By contrast, reaching near-zero emissions will require virtually all unabated coal and gas-fired power plants to be replaced by zero-emissions sources. This would necessitate a substantial increase in variable renewable energy from wind and solar, an expansion of nuclear power capacity (even as all existing nuclear reactors retire between now and 2050), significant penetration of coal or gas with CCS (with nearly 100% CO2 capture rates), or some combination thereof. The pace of emissions reductions and zero-carbon power capacity build-out would also need to increase to reach deep decarbonization by 2050 (Williams et al. 2015; White House 2016; Krey et al. 2014).
4. Deep decarbonization may require a significantly different mix of resources than more modest goals; long-term planning is important to avoid lock-in of suboptimal resources. It is important to emphasize that the lowest-cost portfolio of resources suited to achieving moderate emissions reductions may differ dramatically from the portfolio needed to efficiently reach deep decarbonization goals. For example, de Sisternes, Jenkins, and Botterud (2016) use a detailed power system optimization model to find the least-cost portfolio of electricity generation resources in a Texas-like power system under different emissions limits. The authors conclude that the optimal share of wind and solar is greatest under emissions limits roughly 60-80% below current levels (reaching a maximum of 40% of annual generation without energy storage, and up to 51-57% if significant energy storage capacity is available; see figure 1). The optimal share of renewables then shrinks as emissions limits tighten to achieve deep decarbonization, falling to just 19% without storage and up to 34% with substantial storage (equal to roughly 30% of peak demand for 2-10 hours of storage duration).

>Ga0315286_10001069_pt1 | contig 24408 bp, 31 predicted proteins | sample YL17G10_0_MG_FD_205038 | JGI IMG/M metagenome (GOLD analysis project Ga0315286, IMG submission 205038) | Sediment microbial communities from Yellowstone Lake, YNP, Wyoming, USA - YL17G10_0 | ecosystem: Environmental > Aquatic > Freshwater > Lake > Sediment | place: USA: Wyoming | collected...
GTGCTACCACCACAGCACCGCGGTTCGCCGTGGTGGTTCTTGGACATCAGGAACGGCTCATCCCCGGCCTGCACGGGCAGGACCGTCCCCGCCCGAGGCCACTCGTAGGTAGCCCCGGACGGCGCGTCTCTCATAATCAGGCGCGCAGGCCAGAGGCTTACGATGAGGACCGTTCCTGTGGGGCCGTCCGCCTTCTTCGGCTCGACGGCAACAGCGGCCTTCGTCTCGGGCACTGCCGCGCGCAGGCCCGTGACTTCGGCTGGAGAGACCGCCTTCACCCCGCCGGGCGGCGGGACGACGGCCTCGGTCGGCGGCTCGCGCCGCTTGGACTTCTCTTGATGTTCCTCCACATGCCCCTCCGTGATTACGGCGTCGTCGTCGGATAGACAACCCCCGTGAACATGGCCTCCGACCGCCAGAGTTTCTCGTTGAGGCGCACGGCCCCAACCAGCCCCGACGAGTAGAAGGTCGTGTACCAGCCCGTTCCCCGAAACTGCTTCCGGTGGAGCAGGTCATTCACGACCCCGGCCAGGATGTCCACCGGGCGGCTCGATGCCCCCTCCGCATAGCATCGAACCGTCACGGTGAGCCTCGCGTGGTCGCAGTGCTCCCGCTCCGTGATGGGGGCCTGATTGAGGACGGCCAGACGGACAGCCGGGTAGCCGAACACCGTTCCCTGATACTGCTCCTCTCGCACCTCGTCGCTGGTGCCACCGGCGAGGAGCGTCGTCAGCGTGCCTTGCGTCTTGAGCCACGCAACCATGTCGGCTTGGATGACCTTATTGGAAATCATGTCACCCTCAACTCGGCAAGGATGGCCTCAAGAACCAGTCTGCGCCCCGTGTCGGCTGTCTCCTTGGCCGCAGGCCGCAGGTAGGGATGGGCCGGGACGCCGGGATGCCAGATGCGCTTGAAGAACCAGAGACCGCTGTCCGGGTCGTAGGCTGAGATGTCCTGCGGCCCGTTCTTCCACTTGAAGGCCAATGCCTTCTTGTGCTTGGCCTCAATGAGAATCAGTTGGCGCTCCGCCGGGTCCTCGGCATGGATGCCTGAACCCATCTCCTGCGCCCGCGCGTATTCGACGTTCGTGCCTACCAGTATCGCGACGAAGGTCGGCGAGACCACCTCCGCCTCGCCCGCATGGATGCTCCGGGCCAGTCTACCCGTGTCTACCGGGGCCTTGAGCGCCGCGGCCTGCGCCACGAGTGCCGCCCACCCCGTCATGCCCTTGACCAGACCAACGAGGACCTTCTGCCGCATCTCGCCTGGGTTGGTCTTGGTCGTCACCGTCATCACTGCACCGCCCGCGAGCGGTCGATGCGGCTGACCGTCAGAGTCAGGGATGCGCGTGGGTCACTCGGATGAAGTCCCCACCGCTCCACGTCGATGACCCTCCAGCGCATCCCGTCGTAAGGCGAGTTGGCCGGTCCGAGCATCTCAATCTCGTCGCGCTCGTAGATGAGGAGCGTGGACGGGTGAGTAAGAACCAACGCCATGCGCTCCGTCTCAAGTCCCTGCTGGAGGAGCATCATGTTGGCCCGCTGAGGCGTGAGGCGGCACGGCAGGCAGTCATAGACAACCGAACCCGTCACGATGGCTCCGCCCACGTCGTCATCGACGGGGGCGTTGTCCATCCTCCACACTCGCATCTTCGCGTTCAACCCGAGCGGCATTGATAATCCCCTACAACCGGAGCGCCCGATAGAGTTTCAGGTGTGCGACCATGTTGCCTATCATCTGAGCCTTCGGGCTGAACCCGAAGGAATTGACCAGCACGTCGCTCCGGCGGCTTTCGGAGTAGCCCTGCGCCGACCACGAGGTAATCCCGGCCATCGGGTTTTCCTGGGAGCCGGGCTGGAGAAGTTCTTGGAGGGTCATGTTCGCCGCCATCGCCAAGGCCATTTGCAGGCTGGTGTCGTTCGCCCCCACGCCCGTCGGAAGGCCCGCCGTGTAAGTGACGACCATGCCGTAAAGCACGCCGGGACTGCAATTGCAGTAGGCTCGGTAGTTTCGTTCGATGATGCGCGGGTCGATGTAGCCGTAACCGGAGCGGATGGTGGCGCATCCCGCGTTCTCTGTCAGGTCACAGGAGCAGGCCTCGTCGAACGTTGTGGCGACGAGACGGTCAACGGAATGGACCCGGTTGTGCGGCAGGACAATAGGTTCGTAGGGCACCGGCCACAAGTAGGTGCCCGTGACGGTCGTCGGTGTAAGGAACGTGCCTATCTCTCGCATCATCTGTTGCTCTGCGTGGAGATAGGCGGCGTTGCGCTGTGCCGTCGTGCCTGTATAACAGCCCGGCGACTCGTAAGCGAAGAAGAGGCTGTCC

Similar results are found for lower-emissions fossil fueled power plants. Riesz, Vithayasrichareon, and MacGill (2015) explore the role of natural gas in a low-carbon transition for Australia’s National Electricity Market region. The authors conclude that an energy mix dominated by natural gas (supplying 95% of annual energy) could reduce CO2 emissions 30-50% below current levels in the Australian power system. Gas-fired capacity and energy shares fall steadily as emissions goals become more stringent, however. A generation mix with 80% gas and 20% renewables can cut CO2 by 50-65%, the authors find. Gas’s optimal share then falls to 45% as emissions limits tighten to approximately 65-75% below current levels, then declines further to less than 22% to achieve emissions reductions of 88% or greater.
Similarly, if CO2 capture rates for gas- or coal-fired plants with CCS are not close to 100%, then fossil plants with CCS can contribute to more modest emissions reduction goals (e.g. 60-80%), but to reach a fully decarbonized system, either capture rates must increase or those plants must be phased out (Elliston, MacGill, and Diesendorf 2014).